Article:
Gang rip tennon cheeks


I would like to get tooled up to gang rip the cheeks of a tennon in one pass. I figure that I'll need two flat top grind rip blades and a spacer to go inbetween.
I would rather go with full kerf blades as I figure I have the HP (3) to push them and I find them to be more stable.
Two affordable options are available from mcfeeleys:
http://www.mcfeelys.com/product.asp?ProductID=LM72-10R http://www.mcfeelys.com/product.asp?ProductID=LM72-10
The only differnce seems to the the teflon coating. Is that worth the extra cost?
Are there any other midpriced 10" FT grind, 1/8" kerf blades that I ought to consider?
Any ideas of how to set up a spacer? I don't know of any local machine shops. for lack of a better idea, I could use a two blade stabilizers and some dado shims.
Does anyone know of a source for a better spacer?
Regards,
Steve
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1. If you have a dado shims, do you have a dado set? Is it flat grind? It's pretty common to just use the other blades for this operation. Some people (most) like to use the blades on the wrong side so the fibre breaker is inside, next to the tenon rather than on the outside as designed.
2. They have been brining in CMT blades at the shop I'm working in and sometimes they seem work better than the Forrests. Especially the thin kerf ripper that is marked as "Excellent" for ripping. It is.
3. Use Thrust Washers: I will be doing some research with my machinest guy soon for a similar spacer setup for quick accurate gang ripping on my 18" Woodmaster planer molder (still in the crate but not for long). Currently I am thinking I can use what they call Thrust Washers. I can get them in the right ID's and they come in 1/16, 3/32, 1/8 and 1/4. All with a +/-0.005 tolerance in width. Even with stackup that's acceptable for me. Its 1/200th of an inch each. I think it will be a problem for wider widths so I'm looking into having some tubes cut and percision ground, if I can't locate any off the shelf parts.
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Yes. but it's 6" model. That would limit me to 1" tennons, a tad shorter than I prefer.

No.
Thanks. Might you know the model?

Does your molder have a 5/8" shaft? If so, let me know if you locate a supplier.
Thanks,
Steve
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The easiest spacer is one you make yourself. If you want a 3/8" tenon, thickness a piece of wood to that dimension and drill an appropriately-sized hole for the saw's arbor. Mark the spacer for future use. I typically make mine slightly oversize (by about 1/32" or so) to allow final fitting with a shoulder plane.
It's important when you are using a setup like this to use a zero-clearance insert plate for your saw. You'll want as much support for the workpiece as possible, and you don't want the cheek cutoffs flying around the shop.
Jeff
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I didn't think wood would be stable enough.... I'll have to try it

That was my plan. :-)
-Steve
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On the CMt we have the Cabinet Shop 221, Combination 215 and the General 213. The guys use all of them and really like them. I use the General typically and glue up rips directly from the cut and the cross cuts are glassy.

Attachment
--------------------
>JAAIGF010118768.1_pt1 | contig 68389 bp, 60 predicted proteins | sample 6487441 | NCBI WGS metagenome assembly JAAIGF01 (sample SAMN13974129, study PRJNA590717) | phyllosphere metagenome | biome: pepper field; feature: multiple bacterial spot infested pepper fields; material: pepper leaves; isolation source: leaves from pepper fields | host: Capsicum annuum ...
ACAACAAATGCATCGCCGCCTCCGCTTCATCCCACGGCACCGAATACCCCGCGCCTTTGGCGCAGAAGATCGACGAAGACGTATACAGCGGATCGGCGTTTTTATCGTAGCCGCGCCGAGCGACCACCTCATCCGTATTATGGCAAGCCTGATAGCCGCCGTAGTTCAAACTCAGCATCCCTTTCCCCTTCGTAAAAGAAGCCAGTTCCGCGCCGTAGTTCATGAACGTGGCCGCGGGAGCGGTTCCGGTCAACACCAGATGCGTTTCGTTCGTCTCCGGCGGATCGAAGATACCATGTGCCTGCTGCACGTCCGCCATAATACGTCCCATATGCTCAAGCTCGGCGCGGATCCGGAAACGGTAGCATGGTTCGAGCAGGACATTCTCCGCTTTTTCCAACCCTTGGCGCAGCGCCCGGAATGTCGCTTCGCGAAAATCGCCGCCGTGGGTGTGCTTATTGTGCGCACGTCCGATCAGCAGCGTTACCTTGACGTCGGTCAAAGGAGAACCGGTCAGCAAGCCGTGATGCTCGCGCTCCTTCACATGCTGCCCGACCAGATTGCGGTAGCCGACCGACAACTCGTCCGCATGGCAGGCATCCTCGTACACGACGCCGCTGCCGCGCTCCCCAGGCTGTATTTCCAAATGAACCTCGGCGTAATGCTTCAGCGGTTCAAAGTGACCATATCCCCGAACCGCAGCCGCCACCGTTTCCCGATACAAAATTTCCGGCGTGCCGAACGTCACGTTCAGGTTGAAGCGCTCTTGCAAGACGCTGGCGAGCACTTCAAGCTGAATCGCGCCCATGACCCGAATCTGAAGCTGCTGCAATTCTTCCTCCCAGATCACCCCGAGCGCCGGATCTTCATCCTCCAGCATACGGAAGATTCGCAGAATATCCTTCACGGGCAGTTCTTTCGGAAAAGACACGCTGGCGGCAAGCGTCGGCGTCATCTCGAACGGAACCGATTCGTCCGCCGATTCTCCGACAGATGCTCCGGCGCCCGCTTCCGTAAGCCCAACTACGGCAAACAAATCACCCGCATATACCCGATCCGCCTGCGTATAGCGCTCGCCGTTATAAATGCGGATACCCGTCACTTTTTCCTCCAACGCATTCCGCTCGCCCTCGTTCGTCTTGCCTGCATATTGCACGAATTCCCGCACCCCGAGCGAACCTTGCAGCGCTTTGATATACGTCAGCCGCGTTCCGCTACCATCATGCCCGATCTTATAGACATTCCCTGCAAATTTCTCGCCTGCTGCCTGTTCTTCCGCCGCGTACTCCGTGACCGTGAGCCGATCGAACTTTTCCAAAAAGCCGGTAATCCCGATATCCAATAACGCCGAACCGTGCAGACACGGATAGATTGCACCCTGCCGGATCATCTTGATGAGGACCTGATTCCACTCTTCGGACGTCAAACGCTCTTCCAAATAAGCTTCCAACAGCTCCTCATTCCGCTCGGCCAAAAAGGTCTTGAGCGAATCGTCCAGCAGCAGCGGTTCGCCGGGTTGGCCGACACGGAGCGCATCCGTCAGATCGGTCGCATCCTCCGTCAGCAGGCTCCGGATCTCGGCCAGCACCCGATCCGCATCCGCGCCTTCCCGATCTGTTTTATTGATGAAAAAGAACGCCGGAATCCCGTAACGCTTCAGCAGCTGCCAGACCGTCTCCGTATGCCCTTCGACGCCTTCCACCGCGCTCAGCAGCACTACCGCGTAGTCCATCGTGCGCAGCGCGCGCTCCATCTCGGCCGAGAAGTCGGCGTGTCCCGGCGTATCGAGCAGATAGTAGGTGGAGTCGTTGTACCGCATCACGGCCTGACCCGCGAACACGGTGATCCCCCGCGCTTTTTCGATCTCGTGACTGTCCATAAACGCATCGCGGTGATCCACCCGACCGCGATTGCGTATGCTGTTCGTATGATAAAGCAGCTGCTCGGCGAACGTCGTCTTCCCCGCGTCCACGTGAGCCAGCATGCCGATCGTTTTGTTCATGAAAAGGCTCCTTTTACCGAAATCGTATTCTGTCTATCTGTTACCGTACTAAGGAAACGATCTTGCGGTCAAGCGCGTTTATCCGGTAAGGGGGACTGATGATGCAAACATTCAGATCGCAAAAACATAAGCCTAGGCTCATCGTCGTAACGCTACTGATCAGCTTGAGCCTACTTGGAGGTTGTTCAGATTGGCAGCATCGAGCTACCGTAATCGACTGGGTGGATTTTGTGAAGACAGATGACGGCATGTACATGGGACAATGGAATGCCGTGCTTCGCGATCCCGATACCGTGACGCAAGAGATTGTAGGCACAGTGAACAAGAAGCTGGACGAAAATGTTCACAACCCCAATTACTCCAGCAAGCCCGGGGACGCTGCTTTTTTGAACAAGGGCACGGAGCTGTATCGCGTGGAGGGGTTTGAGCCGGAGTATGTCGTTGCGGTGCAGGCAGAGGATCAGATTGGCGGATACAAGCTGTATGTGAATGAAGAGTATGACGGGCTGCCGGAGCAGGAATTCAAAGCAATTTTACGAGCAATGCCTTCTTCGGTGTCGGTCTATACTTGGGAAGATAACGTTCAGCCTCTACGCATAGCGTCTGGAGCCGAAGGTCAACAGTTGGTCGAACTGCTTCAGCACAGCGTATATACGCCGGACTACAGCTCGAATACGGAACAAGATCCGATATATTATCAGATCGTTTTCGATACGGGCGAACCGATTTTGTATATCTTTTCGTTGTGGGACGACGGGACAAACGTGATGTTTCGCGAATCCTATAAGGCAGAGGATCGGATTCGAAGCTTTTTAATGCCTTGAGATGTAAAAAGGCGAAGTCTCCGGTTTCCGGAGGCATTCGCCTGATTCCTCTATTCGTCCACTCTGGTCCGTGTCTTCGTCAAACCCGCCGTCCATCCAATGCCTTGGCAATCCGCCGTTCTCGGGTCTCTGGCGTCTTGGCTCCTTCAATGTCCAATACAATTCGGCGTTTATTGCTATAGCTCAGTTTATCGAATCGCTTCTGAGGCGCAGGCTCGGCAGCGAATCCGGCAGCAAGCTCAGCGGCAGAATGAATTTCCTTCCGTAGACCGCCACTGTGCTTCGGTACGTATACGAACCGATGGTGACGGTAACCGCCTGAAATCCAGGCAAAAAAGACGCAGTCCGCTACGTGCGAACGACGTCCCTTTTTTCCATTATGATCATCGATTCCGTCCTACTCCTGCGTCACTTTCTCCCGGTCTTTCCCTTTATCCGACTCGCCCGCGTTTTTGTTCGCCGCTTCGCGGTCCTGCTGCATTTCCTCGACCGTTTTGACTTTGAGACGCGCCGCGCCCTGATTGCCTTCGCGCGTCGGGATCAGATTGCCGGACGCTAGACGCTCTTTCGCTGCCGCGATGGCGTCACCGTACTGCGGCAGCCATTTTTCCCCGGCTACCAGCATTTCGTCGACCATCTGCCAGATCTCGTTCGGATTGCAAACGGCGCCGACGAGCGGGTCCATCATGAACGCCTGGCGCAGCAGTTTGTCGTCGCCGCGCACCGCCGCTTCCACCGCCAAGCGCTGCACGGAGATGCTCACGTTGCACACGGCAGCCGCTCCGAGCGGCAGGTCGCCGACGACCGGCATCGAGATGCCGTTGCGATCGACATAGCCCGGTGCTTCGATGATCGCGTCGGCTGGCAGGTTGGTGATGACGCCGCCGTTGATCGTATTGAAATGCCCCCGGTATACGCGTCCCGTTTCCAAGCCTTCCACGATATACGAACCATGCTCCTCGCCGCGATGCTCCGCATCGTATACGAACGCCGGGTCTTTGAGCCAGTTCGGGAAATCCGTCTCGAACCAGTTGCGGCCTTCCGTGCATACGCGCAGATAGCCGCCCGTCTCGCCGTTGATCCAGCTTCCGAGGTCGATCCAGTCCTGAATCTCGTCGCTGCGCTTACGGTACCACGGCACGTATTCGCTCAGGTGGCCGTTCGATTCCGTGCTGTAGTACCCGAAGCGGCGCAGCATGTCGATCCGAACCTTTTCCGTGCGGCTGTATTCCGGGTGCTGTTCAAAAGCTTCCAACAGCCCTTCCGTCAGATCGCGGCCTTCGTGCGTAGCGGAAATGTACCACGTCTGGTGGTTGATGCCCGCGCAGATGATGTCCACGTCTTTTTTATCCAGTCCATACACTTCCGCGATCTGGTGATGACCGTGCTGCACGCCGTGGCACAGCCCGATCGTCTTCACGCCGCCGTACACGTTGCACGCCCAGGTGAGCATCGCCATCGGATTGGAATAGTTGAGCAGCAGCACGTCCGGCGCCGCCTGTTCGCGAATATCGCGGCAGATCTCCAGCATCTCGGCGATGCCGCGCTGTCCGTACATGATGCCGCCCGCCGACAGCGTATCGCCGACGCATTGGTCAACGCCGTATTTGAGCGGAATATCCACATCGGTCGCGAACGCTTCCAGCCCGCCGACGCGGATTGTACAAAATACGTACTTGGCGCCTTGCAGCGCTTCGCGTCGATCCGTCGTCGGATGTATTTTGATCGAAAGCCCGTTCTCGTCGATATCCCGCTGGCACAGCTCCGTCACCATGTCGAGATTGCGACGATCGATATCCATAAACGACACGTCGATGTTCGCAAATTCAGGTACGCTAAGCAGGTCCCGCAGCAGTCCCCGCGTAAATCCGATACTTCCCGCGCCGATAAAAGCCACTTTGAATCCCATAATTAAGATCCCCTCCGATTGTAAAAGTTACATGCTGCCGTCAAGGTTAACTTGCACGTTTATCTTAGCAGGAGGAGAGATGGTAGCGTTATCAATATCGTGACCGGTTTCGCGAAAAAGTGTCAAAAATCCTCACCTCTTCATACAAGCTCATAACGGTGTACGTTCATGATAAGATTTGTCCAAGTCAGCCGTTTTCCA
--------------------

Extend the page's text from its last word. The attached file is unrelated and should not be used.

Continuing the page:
I haven't tried this blade on a deep rip cut like you'll do on a tennon but I'm sure they will perform as good as any thin kerf. Now that I think of it I wonder if a thicker blade would be better for such a tall cut. Probably wouldn't be much different, just a thought.
On my Molder, I'm not sure but I think the shaft is likely at least an inch. I'll crack the packages open this weekend. Regardless, thrust washers come in a wide range of ID's. If I find similar items with greater widths, I let ya know.
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On Wed, 30 Mar 2005 17:47:35 -0500, "C & S"

I've used 1/2" lexan & other bits of thin plastic, cardboard and paper. Cut out a 2-inch dia. circle with a hole saw on the drill press and then bore out the centre hole to 5/8" (or whatever your arbour diameter is).
Note that a 1/2" spacer won't give you a 1/2" tenon as the carbide saw teeth project further than the sides of the blade. Hence the need to add thinner plastic or cardboard shims.
Luigi Replace "nonet" with "yukonomics" for real email address www.yukonomics.ca/wooddorking/humour.html www.yukonomics.ca/wooddorking/antifaq.html
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I had not thought of those materials. I have some 1/4 (I think) phenolic plate that never because a router table for over a decade ago. That might work well. Glued paper might just be the thing for final adjustment.

Yup. That's why I had planned to possibly use dado shims.
Thanks for the ideas.
-Steve
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You might want to read this little article:
http://www.woodshopdemos.com/2blade.htm
C & S wrote:

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<...snipped...>

If you go to an industrial supplier like Grainger or MSC you can get ground or "precision ground" 5/8" flat washers, use shims made from a beer can if you need to fine tune the width.
Can't recommend one blade over another except to say that it seems to me most any decent rip blade should be OK, the surfaces will be hidden after assembly.
--

Larry Wasserman Baltimore, Maryland
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I gotta wonder just how much spindle you have hanging out to fasten all of this to. I suppose that much depends on the width of the tenon, but if it's much over 5/8" thick, I don't think that my saw could support such a stack. You might want to reach down there with a tape, just to check.
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